“There is an avenue for someone who’s most definitely conservative and interested in election reform from a conservative lens to be popular enough to get through a primary,” Arizona Republican state Sen. TJ Shope told VICE News. “There are people out there who feel passionately about election reform but didn’t go to the Capitol on January 6 and proclaim loudly the election was stolen.”

Republicans predict that if Finchem does win the nomination, he’s cooked in the general.

“If he wins the primary, we’re done,” one conservative Arizona GOP strategist said, warning that Democrats and the media would make Finchem the “gross uncle” of the GOP.

Before he can get to his statewide campaign, Finchem has to contend with efforts to kick him out of office. A Democratic group dubbed Rural Arizona Action is collecting signatures to remove him from office. If they get 27,000 people onboard by the July deadline, he’ll face a November recall election.

That’s an uphill effort in a ruby-red, mostly rural district outside of Tucson. But statewide, it’s a different story.

Arizona is changing fast; it’d been a conservative bulwark until recent years, when the fast-growing Hispanic community and suburbanites’ disgust with Trump made it a key battleground. Democrats won Senate races in 2018 and 2020, and Biden was the first Democratic presidential candidate in a quarter-century to win the state.

But as Arizona has grown more competitive, the state GOP has gone the opposite direction. Former Sen. John McCain had to fight hard to ward off right-wing primaries in 2010 and 2016, former Sen. Jeff Flake retired rather than lose because his Trump criticism had ruined his standing with Republicans, and the state’s GOP congressional and state legislative delegations have taken hard right turns. Arizona GOP Gov. Doug Ducey, one of the state’s last powerful business-minded Republicans, is term-limited.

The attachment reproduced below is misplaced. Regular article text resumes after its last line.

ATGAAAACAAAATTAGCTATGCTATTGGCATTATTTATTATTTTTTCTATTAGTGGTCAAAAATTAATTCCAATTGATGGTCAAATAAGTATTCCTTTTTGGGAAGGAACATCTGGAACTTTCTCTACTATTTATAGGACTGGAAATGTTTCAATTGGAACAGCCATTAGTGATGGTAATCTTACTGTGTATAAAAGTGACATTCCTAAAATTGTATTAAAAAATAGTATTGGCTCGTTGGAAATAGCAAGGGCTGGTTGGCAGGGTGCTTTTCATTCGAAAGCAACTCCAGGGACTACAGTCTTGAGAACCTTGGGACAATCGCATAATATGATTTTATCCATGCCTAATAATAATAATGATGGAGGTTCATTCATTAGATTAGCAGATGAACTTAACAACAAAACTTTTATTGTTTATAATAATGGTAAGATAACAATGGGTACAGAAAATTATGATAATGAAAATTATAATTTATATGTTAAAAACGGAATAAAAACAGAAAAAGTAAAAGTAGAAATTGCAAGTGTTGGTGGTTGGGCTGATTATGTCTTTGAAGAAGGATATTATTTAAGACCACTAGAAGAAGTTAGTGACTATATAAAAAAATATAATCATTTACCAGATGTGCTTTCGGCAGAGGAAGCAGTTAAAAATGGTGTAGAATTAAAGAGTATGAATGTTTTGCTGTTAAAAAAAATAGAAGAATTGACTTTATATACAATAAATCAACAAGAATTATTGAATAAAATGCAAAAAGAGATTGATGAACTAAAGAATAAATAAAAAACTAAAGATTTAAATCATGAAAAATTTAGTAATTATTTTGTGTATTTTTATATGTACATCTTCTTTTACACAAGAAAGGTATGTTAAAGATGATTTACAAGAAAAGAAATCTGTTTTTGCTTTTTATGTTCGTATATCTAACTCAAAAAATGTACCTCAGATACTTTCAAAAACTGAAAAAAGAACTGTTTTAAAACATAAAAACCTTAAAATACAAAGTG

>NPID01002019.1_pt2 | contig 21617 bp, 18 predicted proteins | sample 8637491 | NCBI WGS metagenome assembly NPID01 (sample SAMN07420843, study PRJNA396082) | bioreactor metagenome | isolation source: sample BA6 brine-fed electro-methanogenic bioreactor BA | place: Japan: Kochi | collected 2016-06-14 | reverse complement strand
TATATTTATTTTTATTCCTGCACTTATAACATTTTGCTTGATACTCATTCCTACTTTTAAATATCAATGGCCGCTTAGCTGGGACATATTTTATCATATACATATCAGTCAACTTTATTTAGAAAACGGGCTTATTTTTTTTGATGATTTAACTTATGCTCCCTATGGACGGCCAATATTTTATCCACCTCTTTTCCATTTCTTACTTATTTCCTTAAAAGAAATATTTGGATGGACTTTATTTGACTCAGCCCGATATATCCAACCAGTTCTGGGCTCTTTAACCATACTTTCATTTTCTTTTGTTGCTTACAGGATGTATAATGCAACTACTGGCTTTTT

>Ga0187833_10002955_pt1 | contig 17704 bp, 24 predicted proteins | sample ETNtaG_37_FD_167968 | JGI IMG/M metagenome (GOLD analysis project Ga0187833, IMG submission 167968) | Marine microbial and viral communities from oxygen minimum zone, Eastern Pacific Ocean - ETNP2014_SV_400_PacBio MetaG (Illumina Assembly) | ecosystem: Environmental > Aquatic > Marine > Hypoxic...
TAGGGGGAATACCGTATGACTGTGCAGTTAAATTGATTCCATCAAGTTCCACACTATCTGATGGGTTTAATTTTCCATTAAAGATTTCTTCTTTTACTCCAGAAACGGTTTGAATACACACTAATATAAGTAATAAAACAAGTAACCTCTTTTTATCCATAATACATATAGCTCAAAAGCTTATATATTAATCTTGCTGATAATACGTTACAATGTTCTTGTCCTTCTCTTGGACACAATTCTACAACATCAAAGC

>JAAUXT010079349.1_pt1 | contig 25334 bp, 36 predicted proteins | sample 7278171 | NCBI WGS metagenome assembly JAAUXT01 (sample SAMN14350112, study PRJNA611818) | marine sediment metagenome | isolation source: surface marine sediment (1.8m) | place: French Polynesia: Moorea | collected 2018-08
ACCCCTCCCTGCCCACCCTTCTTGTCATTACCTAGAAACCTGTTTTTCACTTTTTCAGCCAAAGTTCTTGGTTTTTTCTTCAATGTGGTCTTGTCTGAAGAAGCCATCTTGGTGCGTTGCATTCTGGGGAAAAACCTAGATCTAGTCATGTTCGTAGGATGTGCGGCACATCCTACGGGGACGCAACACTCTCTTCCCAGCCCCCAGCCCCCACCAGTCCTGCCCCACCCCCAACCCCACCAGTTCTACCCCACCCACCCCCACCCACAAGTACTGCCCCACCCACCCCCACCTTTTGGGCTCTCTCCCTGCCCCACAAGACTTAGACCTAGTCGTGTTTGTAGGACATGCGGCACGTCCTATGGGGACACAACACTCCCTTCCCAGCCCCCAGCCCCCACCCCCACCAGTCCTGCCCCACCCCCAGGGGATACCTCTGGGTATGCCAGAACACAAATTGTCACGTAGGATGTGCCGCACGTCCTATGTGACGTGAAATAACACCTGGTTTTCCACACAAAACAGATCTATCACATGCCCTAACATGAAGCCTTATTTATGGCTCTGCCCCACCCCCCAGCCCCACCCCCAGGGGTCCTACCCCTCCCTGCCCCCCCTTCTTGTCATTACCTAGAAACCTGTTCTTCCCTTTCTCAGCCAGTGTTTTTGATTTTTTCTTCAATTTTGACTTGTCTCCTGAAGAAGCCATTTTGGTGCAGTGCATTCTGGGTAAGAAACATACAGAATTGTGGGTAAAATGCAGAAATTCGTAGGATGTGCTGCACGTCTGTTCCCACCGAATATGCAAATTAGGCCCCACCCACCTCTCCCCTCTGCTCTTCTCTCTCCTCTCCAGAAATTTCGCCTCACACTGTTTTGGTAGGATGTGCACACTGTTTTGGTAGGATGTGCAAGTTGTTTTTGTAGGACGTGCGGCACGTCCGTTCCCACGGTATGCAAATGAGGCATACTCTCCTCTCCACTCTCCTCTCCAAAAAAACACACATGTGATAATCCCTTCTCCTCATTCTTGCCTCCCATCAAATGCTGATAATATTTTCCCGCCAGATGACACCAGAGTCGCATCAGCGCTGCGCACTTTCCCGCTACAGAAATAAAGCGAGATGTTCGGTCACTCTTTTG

Candidates from both parties are playing a high-stakes game of musical chairs as they jostle  for governor, senator, attorney general, and secretary of state that’s been exacerbated by the uncertainty created by redistricting, which will scramble both the statehouse and congressional maps.

Establishment Republicans predict that Finchem will struggle to raise money, and promise that he will have a well-funded opponent. But the big question is whether it will be someone who can walk the tightrope of appealing to the hardline pro-Trump base, who are completely convinced the election was stolen, without alienating the business community.

“I think that he is a legitimate threat to not only win the nomination but to ride a wave of lies and conspiracy theories into office,” said Tony Cani, who worked on Biden’s Arizona campaign and is now involved in the Finchem recall effort. “Elections in Arizona are a wildcard and we have a history of people with extreme views navigating their way into office.”